the others, but the commodities they consume are always the same ones
consumed by everyone else.

Unlike the bourgeois, the worker, the serf and the feudal landowner,
the executive never feels at home. Always uncertain and always
disappointed, he continually aspires to be more than he is or will ever
be. He pretends and, at the same time, he doubts. He is the man of
uneasiness, so little sure of himself and his destiny – not without
reason – that he must continually hide the reality of his existence. He
is dependent in an absolute manner, and much more so than the worker,
because he follows all the fashions, including ideological fashions. It
is for him that our “avant-garde” writers and authors make the repugnant
best-sellers [English in original] that turn bookstores into
supermarkets. We refuse to set foot into such places. (Fortunately there
are still several good stores devoted to old books, and these are our
consolation.) It is for the executives that, today, one changes the
physiognomy and functions of our towns, which used to be the most
beautiful and oldest in the world, and it is for them that, in the
once-excellent restaurants, they program the repugnant and falsified
cuisine that the executives always appreciate in loud voices so that the
people at the other tables can hear that they have learned their good
pronunciations from the announcements on the [multi-lingual] loudspeakers at
airports. “Oh, Plebe! Created worse than all the rest.”[20]

Politically, this new class perpetually oscillates, because it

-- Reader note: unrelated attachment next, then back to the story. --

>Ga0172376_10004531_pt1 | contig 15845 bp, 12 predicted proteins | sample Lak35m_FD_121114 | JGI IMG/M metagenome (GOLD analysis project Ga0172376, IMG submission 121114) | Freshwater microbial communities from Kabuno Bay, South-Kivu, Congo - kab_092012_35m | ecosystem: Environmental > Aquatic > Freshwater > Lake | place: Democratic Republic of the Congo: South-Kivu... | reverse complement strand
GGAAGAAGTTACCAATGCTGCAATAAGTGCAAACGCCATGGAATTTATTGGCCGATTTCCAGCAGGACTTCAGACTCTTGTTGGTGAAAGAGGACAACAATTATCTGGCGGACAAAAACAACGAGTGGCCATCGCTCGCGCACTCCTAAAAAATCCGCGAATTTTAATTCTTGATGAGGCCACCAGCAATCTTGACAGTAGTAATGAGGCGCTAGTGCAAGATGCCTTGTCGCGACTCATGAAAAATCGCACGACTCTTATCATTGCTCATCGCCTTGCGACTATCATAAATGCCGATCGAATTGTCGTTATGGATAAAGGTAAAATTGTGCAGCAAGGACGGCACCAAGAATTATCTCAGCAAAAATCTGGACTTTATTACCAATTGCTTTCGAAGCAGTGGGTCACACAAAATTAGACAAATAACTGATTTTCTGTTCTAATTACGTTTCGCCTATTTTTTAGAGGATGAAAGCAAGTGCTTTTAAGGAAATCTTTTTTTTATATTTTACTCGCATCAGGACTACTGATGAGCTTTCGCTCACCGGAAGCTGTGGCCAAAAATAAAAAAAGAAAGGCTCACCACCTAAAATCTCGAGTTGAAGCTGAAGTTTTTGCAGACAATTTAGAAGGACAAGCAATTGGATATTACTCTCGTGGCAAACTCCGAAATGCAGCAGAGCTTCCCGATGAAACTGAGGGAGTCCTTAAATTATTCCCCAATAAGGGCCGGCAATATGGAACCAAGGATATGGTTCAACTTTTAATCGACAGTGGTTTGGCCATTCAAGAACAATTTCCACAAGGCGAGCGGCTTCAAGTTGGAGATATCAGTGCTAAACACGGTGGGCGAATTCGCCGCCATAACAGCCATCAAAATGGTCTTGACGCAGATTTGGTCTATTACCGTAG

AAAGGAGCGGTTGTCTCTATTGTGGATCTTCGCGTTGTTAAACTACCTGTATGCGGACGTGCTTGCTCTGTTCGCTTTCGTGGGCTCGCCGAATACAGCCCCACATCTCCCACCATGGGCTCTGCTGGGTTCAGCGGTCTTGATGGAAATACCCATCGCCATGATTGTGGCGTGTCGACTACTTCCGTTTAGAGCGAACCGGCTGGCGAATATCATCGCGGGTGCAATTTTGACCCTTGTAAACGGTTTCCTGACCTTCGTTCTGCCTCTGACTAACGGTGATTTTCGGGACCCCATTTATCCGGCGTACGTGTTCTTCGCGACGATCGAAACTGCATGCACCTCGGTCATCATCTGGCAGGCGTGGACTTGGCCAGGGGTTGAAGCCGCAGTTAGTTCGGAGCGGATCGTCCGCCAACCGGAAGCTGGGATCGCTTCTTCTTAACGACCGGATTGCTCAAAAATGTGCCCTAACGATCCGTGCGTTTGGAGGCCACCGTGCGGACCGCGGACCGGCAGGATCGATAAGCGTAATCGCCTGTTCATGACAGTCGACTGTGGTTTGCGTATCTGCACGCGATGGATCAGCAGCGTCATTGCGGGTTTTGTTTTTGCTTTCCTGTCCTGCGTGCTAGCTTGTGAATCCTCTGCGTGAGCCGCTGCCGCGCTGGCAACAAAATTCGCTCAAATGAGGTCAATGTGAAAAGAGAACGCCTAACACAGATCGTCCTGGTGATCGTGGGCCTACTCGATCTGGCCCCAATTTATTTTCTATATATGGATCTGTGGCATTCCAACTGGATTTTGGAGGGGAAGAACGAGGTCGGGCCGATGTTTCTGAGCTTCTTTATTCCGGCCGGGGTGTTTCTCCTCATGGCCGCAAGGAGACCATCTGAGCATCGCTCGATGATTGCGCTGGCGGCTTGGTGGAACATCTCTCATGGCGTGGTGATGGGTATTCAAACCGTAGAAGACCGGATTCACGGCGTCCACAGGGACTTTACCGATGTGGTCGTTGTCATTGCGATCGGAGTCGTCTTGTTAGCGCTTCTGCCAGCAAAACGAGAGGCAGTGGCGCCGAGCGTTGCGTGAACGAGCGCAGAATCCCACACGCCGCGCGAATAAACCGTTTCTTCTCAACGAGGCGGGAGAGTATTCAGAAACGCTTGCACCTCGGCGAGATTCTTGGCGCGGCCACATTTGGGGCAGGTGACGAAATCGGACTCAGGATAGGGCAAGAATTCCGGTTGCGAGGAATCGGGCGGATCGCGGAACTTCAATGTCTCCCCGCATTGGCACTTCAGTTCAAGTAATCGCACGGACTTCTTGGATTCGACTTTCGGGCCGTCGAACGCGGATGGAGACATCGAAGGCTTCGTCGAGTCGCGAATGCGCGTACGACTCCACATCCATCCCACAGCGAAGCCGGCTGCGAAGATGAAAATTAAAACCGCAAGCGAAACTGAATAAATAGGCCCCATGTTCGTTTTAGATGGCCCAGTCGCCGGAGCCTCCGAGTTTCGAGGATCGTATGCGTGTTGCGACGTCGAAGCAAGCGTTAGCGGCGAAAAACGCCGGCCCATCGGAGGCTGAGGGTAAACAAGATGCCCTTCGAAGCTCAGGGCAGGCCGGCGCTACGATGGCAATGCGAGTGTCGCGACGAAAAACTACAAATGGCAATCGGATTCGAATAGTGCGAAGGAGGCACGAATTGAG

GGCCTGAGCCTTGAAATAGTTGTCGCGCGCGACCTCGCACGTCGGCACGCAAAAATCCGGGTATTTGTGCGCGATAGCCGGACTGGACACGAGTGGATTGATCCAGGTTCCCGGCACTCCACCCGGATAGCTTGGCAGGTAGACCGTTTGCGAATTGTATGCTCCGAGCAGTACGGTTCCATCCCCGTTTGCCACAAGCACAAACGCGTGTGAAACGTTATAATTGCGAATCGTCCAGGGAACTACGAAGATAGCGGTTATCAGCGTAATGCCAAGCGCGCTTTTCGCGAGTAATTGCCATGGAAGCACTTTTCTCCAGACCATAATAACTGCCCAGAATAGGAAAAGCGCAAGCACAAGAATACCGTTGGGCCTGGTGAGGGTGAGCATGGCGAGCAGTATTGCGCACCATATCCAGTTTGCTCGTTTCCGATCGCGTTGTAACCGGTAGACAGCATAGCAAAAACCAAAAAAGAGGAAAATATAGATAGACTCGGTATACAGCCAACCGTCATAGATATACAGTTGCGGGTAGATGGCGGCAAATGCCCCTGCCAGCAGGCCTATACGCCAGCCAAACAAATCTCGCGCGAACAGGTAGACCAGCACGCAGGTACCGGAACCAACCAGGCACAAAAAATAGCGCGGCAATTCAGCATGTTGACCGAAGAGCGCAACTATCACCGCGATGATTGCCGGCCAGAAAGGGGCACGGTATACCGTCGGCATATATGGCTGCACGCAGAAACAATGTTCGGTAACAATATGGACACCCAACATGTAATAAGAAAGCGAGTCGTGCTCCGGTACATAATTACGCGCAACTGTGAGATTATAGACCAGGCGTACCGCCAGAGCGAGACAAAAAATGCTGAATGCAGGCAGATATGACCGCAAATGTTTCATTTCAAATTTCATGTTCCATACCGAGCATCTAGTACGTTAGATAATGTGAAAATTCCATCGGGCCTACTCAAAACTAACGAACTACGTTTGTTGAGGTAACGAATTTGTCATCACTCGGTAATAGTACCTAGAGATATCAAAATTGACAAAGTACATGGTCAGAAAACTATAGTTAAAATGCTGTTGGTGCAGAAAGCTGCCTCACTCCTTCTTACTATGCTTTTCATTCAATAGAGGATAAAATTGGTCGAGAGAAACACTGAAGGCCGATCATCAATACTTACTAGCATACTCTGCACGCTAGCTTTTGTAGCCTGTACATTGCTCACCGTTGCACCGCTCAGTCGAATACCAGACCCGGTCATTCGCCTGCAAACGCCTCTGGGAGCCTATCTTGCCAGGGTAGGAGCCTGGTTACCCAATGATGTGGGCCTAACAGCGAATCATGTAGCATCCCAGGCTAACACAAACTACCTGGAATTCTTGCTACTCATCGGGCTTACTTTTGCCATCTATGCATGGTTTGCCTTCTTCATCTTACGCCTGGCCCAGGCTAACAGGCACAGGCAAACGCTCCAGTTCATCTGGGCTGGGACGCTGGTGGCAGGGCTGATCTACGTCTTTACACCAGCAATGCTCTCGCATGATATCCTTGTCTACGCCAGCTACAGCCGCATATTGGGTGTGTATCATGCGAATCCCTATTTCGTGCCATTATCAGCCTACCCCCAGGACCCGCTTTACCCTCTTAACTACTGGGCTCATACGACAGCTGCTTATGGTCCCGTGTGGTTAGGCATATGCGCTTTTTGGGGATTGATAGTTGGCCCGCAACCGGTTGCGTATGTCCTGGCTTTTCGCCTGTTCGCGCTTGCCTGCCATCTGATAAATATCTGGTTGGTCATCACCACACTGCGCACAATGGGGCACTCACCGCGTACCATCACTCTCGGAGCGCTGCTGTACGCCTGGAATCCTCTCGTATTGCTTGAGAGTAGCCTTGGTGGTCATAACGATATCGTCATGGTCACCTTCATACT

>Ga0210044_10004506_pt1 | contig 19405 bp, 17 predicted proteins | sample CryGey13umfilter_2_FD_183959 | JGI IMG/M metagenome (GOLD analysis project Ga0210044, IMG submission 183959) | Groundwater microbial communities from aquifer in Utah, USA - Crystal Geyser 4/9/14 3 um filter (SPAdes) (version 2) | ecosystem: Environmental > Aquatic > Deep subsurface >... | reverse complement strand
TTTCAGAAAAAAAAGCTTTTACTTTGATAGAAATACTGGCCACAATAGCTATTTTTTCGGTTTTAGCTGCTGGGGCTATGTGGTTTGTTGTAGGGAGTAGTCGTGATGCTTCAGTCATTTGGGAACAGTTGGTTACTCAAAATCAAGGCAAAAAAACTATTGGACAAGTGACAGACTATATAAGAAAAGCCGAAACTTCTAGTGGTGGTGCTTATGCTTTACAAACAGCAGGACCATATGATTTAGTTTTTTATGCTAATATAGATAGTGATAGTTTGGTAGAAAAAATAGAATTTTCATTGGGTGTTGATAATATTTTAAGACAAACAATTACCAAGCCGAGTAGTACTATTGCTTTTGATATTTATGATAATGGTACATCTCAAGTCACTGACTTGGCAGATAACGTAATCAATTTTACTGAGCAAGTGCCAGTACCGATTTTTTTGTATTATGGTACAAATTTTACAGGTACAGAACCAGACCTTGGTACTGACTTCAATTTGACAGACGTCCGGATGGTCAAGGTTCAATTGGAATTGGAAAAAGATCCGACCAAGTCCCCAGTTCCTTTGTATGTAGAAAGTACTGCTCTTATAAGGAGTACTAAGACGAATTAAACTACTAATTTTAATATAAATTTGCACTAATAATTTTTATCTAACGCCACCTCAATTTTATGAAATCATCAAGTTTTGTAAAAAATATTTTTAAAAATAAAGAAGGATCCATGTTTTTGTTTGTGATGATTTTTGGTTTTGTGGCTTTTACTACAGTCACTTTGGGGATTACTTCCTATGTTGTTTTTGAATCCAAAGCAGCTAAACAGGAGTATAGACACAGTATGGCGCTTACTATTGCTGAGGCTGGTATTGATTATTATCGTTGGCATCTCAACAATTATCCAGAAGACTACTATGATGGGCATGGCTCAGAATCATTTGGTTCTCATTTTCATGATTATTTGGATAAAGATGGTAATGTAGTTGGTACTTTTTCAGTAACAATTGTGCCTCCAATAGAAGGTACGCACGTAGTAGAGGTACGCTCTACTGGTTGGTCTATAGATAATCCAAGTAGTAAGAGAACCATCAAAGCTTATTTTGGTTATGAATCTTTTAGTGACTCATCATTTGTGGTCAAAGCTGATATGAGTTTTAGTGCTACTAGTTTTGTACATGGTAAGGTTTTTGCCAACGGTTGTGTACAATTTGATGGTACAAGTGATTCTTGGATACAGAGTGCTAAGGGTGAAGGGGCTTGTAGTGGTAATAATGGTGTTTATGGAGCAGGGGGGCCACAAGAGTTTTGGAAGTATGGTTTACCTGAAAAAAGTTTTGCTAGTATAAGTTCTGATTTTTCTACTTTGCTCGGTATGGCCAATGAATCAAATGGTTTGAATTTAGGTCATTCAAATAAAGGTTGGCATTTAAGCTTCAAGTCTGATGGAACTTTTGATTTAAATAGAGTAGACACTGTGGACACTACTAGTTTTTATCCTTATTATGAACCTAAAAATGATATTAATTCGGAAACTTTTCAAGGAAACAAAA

successively wants to attain contradictory things. Thus there is not a
single political party that does not compete with the others for the executive's
vote and, at different times, each one gets it from him.

Like the members of the old petit-bourgeoisie, the executives of
today are very diverse, but the strata of upper-level executives, who
are the model and illusory goal for all the others, is already tied in a
thousand ways to the bourgeoisie [properly speaking] and it integrates
new members into itself much more often than it provides them for
itself. There, in a few words, is the portrait of those in whom our
bourgeoisie has entrusted a growing portion of its own functions. Thus
there cannot be too much reason to be surprised if these functions have
been assumed in the [bad] manner in which they have.

In fact, a progressively growing part of our own class has become
parasitical, either through discouragement or inaptitude, and, when this
part is not ruined financially, it is at least significantly
impoverished, as we might have expected. Well! We will not only say that
this part of the bourgeoisie must no longer be defended; we will also
say that it must be eliminated. Either it will be reintegrated,
with dignity and all the intelligence that the current situation
requires, into a society whose very tissue we must remake, or, in the
opposite case, the Communist ministers who strike that part of the
bourgeoisie with a Draconian fiscal reform (one finally worthy of the
name “reform”) will have our full support. And those comfortable,
inactive bourgeois should not believe for a moment that a Communist
minister would be necessary to make such a reform, because this measure
derives less from the “historic compromise” than their own behavior,
which is lacking all combativeness. The people say that necessity
sharpens intelligence, and the moment has come in which creativity and
the fantastic spirit of enterprise, proof of which the bourgeoisie gave